Author of ‘The Cartiers’ talks about the art of writing history

Francesca Cartier Brickell and the cover of her book

In yesterday’s article, ‘Kings of Jewellers‘, we dived into lives of the founding brothers – Louis, Pierre and Jacques – of the prestigious luxury brand, Cartier. In ‘The Cartiers’, the author and Jacques’ great-granddaughter, Francesca Cartier Brickell followed how the brothers drove their shop from Paris to every corner of the globe.

What started as a search for champagne to celebrate the 90th birthday of her late grandfather, Jean-Jacques Cartier, Francesca ended up discovering a trunk full of letters which gave her a window of opportunity to peep into times of the Cartiers. But to write a history book, that too a family’s origin story, is no easy feat. How did Francesca do it?

Story arc
When Francesca started, she couldn’t comprehend the task she had in hand. She had envisaged ‘The Cartiers’ as a story about a family through four generations. However, the more she started learning about characters for her book ‘the more she realised she also had to understand the social context in which they were operating’.

Her story is set across a staggering 150 years of history, covering ‘all the way from 1819 to 1970s, from Paris to St Petersburg, London to New York, Mumbai to Middle East with its rises and falls in each place along the way’.

The author looking through photos of the Cartier brothers

Francesca agrees that it was overwhelming at times. ‘To deal with it, I had to break it down. I took it to step-by-step, chapter-by-chapter,’ the author says. Francesca recalls that she spent a lot of time structuring the narrative. ‘I had to keep crisscrossing from Paris to London to New York, so I spent a lot of time working on whiteboards trying to keep the overall thread as organised and clear as possible,’ she says

Weaving history
Francesca talks about her research. She sounds thrilled – for obvious reasons – as the characters she has written about ‘lived through exciting times’. She traced everything from ‘marriage of Napoleon III to Empress Eugenie, to Siege of Paris, the Russian revolution, two World Wars, boom time in America, India of the Raj, Great Depression, rise of Middle Eastern petro-dollars, all the way to the swinging sixties.’

Yet, Francesca didn’t want the book to be weighed down with too many information. So she tried to put sources and secondary details into endnotes which wouldn’t disrupt readers from following the story. ‘One month, I would be researching 19th century France – all courtesans, revolutions and sieges – and the next, I’d be immersed in British coronations and Indian durbars, then wrenched from tiaras and turban ornaments to trenches of First World War. And that’s only the first part of the book!’ she says.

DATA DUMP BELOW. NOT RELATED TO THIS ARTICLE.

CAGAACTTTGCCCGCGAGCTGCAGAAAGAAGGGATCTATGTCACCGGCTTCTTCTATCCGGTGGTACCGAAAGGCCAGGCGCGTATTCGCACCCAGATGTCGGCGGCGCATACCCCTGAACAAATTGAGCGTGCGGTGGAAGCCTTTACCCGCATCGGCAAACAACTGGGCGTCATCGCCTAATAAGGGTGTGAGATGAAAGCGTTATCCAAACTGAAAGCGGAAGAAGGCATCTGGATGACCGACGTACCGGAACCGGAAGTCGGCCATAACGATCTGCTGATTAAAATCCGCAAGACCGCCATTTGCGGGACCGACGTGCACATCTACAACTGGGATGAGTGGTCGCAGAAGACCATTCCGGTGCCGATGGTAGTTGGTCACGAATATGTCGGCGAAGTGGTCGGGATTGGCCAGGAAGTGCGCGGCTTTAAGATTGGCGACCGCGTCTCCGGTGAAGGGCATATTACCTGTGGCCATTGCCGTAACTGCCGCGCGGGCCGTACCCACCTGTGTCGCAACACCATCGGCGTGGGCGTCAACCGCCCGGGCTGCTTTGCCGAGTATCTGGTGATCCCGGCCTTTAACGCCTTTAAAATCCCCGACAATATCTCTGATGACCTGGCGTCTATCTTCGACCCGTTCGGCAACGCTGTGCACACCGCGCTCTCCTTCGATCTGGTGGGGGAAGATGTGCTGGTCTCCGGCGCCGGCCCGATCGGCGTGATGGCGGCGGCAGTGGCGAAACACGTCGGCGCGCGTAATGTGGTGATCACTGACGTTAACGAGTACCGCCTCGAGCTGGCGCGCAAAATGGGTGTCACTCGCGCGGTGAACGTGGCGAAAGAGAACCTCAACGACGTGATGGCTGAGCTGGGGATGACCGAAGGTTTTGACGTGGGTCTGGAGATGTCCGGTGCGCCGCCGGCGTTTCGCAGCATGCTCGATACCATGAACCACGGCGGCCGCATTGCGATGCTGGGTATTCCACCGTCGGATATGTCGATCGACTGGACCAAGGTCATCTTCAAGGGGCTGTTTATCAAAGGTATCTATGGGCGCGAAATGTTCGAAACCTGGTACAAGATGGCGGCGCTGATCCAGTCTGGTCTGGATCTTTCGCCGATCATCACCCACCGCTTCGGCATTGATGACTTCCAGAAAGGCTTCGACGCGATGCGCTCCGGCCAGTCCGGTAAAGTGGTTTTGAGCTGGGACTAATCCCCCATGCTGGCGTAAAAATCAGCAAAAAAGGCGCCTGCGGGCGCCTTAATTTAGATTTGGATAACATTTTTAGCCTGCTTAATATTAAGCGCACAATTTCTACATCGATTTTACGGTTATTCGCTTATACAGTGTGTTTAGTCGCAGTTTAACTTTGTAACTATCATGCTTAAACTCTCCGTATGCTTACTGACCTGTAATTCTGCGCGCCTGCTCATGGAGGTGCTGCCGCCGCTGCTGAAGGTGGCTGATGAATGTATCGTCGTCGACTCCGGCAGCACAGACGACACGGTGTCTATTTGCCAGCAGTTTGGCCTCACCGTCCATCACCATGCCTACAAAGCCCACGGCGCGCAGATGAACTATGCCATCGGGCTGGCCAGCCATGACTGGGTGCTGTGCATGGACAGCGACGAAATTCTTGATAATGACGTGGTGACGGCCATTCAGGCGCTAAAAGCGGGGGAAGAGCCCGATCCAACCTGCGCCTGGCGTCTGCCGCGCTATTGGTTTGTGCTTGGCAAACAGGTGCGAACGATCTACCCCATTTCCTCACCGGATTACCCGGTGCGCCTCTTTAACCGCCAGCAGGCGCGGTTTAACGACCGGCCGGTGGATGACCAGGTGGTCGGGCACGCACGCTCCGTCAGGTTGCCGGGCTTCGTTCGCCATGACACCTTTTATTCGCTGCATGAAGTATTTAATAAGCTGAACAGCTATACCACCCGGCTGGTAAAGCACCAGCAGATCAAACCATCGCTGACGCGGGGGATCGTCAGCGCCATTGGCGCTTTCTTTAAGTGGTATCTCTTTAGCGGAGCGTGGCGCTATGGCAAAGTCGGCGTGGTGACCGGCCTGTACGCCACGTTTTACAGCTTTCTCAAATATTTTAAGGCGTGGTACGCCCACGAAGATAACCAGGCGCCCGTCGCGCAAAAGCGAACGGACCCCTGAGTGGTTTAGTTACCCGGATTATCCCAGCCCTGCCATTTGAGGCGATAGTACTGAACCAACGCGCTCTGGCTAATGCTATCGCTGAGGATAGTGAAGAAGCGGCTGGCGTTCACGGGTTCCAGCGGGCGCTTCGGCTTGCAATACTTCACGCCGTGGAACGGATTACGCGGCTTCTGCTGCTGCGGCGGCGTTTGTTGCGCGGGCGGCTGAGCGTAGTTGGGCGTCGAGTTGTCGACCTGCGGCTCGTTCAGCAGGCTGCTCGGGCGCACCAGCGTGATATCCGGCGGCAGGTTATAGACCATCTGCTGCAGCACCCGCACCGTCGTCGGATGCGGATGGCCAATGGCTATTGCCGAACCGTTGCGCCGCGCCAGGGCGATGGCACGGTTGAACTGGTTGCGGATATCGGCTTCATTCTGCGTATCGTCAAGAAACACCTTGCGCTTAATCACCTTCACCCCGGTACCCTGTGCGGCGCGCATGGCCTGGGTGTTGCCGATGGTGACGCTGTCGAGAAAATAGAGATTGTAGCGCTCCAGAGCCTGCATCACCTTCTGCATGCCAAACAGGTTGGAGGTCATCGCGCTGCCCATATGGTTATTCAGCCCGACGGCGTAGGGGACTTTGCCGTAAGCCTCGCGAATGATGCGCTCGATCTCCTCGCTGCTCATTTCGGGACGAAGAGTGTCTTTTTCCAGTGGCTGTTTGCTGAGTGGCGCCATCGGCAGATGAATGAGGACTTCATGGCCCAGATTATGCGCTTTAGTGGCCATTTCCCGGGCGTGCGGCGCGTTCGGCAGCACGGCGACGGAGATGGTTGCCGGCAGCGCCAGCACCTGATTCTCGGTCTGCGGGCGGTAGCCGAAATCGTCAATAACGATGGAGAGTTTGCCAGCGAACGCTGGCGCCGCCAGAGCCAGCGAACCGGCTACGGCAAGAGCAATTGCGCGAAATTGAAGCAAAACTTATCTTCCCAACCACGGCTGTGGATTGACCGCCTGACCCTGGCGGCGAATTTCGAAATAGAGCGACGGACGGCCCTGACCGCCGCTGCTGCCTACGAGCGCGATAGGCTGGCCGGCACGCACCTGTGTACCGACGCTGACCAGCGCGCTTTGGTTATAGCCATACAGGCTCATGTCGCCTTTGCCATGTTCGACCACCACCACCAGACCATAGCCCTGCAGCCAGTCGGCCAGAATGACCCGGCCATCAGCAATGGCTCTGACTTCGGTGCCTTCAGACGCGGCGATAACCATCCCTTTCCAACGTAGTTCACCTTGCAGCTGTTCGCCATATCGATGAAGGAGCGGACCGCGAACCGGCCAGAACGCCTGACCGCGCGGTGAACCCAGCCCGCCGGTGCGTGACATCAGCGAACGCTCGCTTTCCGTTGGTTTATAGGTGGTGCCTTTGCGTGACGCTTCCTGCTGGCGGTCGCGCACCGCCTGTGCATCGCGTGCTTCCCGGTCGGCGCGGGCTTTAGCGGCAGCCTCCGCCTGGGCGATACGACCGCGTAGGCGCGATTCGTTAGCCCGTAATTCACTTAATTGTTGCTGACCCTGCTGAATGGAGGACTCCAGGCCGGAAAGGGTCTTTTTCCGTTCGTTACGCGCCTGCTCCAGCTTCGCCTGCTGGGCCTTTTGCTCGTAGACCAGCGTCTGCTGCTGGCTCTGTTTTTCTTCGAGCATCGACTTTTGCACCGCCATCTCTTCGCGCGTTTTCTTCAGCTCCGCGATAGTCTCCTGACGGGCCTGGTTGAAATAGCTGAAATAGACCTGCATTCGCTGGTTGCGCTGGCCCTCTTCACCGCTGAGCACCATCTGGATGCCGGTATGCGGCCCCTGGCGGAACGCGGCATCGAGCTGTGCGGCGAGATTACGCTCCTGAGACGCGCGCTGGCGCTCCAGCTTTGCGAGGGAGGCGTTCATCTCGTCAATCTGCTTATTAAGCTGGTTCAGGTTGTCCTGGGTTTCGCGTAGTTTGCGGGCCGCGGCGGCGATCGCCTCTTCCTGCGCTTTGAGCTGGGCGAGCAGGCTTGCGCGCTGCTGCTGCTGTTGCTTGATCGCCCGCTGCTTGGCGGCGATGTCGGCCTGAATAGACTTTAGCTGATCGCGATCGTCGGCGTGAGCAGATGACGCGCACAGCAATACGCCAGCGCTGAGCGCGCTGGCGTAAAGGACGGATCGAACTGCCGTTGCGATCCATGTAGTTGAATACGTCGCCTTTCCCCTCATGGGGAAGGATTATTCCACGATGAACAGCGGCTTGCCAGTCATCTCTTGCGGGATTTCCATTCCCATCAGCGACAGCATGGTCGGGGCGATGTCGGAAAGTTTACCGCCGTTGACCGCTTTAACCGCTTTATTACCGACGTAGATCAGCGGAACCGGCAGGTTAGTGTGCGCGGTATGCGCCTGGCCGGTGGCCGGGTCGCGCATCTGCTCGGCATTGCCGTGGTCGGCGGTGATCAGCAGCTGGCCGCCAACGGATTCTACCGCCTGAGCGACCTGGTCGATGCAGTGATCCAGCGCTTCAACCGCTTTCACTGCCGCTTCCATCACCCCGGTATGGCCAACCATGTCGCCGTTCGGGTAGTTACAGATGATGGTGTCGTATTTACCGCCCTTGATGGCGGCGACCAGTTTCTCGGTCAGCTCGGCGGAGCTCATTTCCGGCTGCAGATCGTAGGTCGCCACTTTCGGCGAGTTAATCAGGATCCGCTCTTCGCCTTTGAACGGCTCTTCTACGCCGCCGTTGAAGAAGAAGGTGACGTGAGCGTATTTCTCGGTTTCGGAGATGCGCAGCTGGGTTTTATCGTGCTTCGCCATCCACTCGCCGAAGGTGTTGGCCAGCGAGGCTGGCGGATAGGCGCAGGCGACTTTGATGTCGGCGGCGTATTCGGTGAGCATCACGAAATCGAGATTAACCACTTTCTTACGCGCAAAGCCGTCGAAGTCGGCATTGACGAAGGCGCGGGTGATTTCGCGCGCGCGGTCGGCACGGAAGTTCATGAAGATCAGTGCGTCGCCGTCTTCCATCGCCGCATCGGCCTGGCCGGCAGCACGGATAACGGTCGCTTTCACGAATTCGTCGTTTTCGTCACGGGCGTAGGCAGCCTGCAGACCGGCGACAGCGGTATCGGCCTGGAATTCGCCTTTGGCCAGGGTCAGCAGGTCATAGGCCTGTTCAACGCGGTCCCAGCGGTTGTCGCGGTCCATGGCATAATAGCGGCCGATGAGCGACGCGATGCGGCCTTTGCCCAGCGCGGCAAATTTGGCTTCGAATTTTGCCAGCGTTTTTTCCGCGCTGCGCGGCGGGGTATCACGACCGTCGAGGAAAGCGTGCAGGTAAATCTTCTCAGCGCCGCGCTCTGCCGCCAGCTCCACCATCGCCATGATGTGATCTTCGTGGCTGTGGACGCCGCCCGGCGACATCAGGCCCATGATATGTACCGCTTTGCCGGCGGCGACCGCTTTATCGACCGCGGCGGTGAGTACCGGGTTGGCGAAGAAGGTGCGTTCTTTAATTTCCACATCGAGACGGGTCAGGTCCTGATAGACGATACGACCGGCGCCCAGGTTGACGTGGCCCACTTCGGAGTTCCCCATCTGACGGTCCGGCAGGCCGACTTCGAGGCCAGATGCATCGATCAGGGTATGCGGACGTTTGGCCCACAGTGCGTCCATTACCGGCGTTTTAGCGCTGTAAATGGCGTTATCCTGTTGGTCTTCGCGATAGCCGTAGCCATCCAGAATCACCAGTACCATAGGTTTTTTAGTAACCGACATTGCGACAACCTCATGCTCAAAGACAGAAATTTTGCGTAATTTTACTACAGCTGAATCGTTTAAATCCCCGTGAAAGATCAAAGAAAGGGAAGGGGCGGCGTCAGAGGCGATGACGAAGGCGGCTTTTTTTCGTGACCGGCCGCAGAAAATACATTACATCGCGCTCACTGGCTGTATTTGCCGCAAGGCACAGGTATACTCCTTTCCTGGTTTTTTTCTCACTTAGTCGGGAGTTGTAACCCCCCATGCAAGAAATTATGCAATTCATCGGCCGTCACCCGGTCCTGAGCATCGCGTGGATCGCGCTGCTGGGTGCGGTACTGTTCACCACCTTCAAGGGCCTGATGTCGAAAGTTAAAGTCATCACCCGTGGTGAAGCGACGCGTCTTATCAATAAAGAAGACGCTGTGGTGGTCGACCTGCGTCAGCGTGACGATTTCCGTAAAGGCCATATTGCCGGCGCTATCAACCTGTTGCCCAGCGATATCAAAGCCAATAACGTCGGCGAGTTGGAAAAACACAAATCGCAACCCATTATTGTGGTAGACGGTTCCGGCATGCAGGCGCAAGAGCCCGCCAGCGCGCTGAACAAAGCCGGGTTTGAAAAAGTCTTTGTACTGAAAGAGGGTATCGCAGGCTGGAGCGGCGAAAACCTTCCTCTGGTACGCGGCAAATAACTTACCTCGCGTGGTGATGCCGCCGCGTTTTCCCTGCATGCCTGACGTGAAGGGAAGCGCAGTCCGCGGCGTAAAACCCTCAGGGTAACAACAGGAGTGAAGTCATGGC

The Cartier brothers with their father

As Francesca wrote the book, she kept asking herself, ‘How would I explain this event or that character in an engaging way if I was just having a chat with a friend?’ Even for the appearance of a minor character in her book, Francesca did a lot of background research. ‘I would have dug up their birth certificates, find out who they married, if they had fought in one of the wars perhaps, what they did in retirement and, where possible, I tried to speak to their descendants to add more personal colour,’ she notes.

‘There were four generations starting in the early nineteenth century, plenty of characters acting in multiple countries through over a century of ground-breaking world events,’ she says. ‘Of course, there’s a lot of information and history but there is also a lot of action and drama!’

Engaging readers
Francesca felt that to pen down the lives of one of greatest jewellery brands was a subject that’s enough to keep history readers on hooks. ‘Obviously, it appeals to those interested in fashion, jewels and glamorous clients like Liz Taylor, Duchess of Windsor, Grace Kelly and the many Maharajas. However, it also seems to resonate with those interested in history as it encompasses so many world-shaking historical events through the lens of one family,’ she says. Francesca also feels it will attract those ‘interested in how to build and sustain a successful family business over generations.’

Francesca Cartier Brickell

Family tales
Why is it important to write a family history? ‘I think it’s important to keep stories alive for the next generation,’ Francesca believes. This strong belief inspired her book to be ‘a record for her children who could one day know about their ancestors’.

‘I don’t want them to see as just successful businessmen or jewellery legends but so they could understand that they were real people with the same hopes, fears, desires, and shortcomings as the rest of us,’ she says. ‘We may think that our time is unique but, as I discovered, so much of life and history is cyclical with highs, lows, unexpected disasters. To see how others have dealt with that in the past and how it worked can be helpful.’

(This is the last article in two-part series of The Cartiers‘. For more details, visit: